It’s the final Monday of January – and we’re getting some seriously un-January-esque (that’s definitely not a phrase, sorry!) weather here in the Denver area. Yesterday, temperatures climbed as high as sixty degrees, and Kevin and I took advantage of the warm spell to explore a park that has long been on my radar: Eldorado State Park, located just outside Boulder.
As I’m sure you can see from this week’s featured photograph, the park is gorgeous and offers stunning views of the Rocky Mountains. Despite the toasty temperature back in Denver, Kevin and I bundled up once we got to the mountains: on the fifty minute drive from Denver to Eldorado State Park, the temperature dropped a stunning twenty-eight degrees.
When traveling in the Rockies, always dress in layers. Denver and its surrounding suburbs tend to be a good deal warmer than the mountains year-round.
Even though the trail we chose – Rattlesnake Gulch trail – had a fair number of snowy and icy patches, we enjoyed our mid-winter hike under sunny blue skies. Have I mentioned before that Denver is the sunniest city in the United States? Yes, I do believe it’s come up once or twice.
Kevin and I are enjoying the Denver area during the off-season; Eldorado State Park is often insufferably crowded during the summer, especially on weekends, but we felt as though we had the trail to ourselves yesterday! And the icy patches along the trail? Those simply enhanced the workout.
On a more sober note: Today, as both a traveler and as a human, I feel the responsibility to speak out against Donald Trump’s border wall proposal and his “Muslim Ban,” the executive order that indefinitely places a hold on refugees seeking asylum from Syria and bans individuals from seven Muslim-majority countries from entering the US.
Ten months ago, I visited Berlin, Germany and saw firsthand the damage a physical barrier can do to a city and to a people. Those who build walls are never remembered by history as the heroes.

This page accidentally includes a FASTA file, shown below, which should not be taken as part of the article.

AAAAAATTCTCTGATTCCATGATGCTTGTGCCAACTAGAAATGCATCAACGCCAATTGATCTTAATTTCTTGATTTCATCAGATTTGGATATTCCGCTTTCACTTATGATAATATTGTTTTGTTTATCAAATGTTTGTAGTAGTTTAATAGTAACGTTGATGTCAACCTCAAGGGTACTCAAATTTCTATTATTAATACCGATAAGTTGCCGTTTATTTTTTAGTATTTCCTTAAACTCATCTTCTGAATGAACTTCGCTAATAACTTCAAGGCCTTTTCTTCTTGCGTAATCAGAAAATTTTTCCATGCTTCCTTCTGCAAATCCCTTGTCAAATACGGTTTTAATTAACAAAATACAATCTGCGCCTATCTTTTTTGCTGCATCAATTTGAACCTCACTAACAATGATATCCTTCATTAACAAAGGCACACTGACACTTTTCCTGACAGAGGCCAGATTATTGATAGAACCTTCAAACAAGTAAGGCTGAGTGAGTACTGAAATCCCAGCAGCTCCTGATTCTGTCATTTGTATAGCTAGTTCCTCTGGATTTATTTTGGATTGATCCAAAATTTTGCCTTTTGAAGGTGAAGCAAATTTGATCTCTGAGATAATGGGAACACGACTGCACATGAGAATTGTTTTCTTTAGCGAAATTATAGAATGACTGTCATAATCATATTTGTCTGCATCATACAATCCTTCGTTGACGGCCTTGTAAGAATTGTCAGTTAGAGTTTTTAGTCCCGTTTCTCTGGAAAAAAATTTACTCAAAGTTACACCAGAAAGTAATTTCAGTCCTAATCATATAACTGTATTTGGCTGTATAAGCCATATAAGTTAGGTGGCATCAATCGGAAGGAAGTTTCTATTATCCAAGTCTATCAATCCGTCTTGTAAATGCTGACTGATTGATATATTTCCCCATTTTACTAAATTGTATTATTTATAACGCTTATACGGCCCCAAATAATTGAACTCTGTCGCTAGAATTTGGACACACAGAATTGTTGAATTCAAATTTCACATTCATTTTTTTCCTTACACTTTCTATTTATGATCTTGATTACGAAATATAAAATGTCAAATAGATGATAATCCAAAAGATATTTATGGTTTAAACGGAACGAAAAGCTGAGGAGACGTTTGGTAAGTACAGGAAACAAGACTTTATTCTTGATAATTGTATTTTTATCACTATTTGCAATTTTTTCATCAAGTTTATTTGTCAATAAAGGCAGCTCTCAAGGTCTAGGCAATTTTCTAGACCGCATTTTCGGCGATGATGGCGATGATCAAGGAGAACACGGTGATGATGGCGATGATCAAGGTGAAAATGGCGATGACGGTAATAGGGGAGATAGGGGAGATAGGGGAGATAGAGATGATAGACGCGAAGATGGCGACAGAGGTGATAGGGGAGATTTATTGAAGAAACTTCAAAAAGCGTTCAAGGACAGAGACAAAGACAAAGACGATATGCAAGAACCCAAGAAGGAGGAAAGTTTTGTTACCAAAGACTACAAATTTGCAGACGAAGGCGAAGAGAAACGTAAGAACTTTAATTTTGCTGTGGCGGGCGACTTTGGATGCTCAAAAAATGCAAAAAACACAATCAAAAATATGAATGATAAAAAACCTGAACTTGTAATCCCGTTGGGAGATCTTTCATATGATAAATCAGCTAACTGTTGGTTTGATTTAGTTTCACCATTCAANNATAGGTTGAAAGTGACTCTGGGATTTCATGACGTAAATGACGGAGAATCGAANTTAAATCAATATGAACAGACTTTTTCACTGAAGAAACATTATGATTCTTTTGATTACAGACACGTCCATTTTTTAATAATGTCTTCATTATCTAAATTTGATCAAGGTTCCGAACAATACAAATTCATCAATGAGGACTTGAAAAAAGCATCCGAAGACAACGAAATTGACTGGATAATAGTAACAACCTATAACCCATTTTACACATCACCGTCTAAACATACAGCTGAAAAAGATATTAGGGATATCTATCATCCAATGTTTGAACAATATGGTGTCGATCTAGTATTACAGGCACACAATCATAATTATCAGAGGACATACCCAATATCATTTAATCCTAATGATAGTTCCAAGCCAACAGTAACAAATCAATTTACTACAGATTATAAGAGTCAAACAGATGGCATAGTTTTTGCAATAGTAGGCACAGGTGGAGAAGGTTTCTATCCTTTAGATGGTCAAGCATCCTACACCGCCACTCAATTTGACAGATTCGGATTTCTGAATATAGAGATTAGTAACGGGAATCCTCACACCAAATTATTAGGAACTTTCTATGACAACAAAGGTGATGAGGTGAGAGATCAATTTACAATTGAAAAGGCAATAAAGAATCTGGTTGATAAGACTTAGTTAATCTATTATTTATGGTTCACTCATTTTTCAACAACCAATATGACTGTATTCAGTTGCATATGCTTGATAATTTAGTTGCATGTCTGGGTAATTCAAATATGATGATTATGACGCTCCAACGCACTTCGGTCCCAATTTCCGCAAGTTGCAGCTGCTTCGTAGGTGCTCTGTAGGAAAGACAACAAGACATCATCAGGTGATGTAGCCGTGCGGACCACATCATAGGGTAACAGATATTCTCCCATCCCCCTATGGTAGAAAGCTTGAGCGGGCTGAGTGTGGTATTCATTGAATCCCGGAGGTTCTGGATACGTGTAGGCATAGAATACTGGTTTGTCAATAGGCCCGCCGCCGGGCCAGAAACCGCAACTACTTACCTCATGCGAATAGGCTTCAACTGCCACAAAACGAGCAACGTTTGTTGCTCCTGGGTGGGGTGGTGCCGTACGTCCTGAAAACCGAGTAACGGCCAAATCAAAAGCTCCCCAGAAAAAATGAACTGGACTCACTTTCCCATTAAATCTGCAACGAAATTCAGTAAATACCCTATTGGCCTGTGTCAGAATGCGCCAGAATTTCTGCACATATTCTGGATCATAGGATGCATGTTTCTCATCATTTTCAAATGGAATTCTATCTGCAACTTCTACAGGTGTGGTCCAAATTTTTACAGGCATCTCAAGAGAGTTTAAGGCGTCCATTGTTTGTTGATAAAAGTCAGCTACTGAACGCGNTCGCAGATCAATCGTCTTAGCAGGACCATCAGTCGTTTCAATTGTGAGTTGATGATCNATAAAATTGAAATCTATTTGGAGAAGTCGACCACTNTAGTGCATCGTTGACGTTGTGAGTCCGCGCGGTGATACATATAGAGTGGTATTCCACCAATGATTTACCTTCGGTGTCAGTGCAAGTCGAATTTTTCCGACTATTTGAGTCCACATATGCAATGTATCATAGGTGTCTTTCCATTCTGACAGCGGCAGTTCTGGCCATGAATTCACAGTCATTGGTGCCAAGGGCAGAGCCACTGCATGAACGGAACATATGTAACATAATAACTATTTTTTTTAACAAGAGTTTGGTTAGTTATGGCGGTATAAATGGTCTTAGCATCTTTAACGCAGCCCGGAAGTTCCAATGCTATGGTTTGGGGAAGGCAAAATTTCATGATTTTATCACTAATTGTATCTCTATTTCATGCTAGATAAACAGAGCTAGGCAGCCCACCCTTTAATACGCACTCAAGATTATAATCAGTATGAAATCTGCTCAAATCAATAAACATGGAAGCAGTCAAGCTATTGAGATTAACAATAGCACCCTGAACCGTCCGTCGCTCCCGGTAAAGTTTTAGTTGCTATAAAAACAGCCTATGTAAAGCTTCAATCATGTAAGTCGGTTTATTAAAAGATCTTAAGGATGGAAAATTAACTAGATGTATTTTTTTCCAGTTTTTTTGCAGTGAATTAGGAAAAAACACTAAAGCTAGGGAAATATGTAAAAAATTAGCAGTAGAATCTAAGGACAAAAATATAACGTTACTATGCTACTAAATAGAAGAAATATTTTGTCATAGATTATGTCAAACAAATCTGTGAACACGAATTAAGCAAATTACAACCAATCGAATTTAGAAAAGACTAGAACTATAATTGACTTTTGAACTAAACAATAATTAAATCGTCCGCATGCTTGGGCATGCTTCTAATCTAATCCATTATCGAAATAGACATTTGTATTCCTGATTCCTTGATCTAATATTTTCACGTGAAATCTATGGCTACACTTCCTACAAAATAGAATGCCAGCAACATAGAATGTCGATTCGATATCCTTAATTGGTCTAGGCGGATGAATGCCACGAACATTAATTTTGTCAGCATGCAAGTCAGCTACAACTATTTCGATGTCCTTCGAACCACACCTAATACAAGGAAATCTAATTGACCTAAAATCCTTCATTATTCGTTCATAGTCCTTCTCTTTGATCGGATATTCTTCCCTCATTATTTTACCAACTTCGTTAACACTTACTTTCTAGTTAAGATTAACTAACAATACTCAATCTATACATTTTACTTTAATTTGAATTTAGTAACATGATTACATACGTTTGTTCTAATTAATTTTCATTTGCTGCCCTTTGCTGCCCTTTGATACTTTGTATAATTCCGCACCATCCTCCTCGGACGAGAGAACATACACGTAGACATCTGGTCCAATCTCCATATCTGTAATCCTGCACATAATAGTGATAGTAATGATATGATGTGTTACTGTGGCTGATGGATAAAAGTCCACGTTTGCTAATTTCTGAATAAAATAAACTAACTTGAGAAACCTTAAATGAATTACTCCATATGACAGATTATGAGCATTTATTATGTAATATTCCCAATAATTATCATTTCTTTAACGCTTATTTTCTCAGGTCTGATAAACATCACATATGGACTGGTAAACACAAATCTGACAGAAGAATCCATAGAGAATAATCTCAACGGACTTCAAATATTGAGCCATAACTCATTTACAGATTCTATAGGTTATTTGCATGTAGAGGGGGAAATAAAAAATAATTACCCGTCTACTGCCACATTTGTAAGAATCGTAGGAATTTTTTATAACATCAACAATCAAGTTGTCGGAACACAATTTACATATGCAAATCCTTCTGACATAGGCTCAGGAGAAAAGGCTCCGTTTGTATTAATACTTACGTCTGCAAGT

Travelers reap countless rewards from their endeavor: an appreciate for cultures different from our own, the opportunity to appreciate a host of art and other cultural artifacts in person, and the ability to soak in natural wonders around the world. But empathy is, in my opinion, the greatest benefit of travel and my main motivating factor behind running this website day in and day out for no pay.
Once you start venturing outside your little corner of the world, you start to understand we’re all more similar than politicians, partisan media, religion, and corporations would like us to believe. Humanity binds you, an American, to a Muslim Kurd and a drunk pub patron in Glasgow and a shopkeeper in central Mexico. Scare tactics like those employed by the Trump administration don’t work when you’re not afraid of those who look or behave differently than you do.
Travel is an inherently political act – especially as a woman – making the trend of travel blogs to make an “apolitical” claim a little ridiculous. As a traveler, I discourage insularity and borders. My passion for travel is, at its core, political. It would be hypocritical for me to claim otherwise.
For more on why Trump’s “Muslim Ban” is not just unethical but an overreaction to statistically nonexistent threat, please check out this article, which I wrote and published today on a separate site. Thank you for indulging this aside; silence on matters such as these can be catastrophic and I believe its important for us, as Americans, to have difficult and honest discussions about these topics.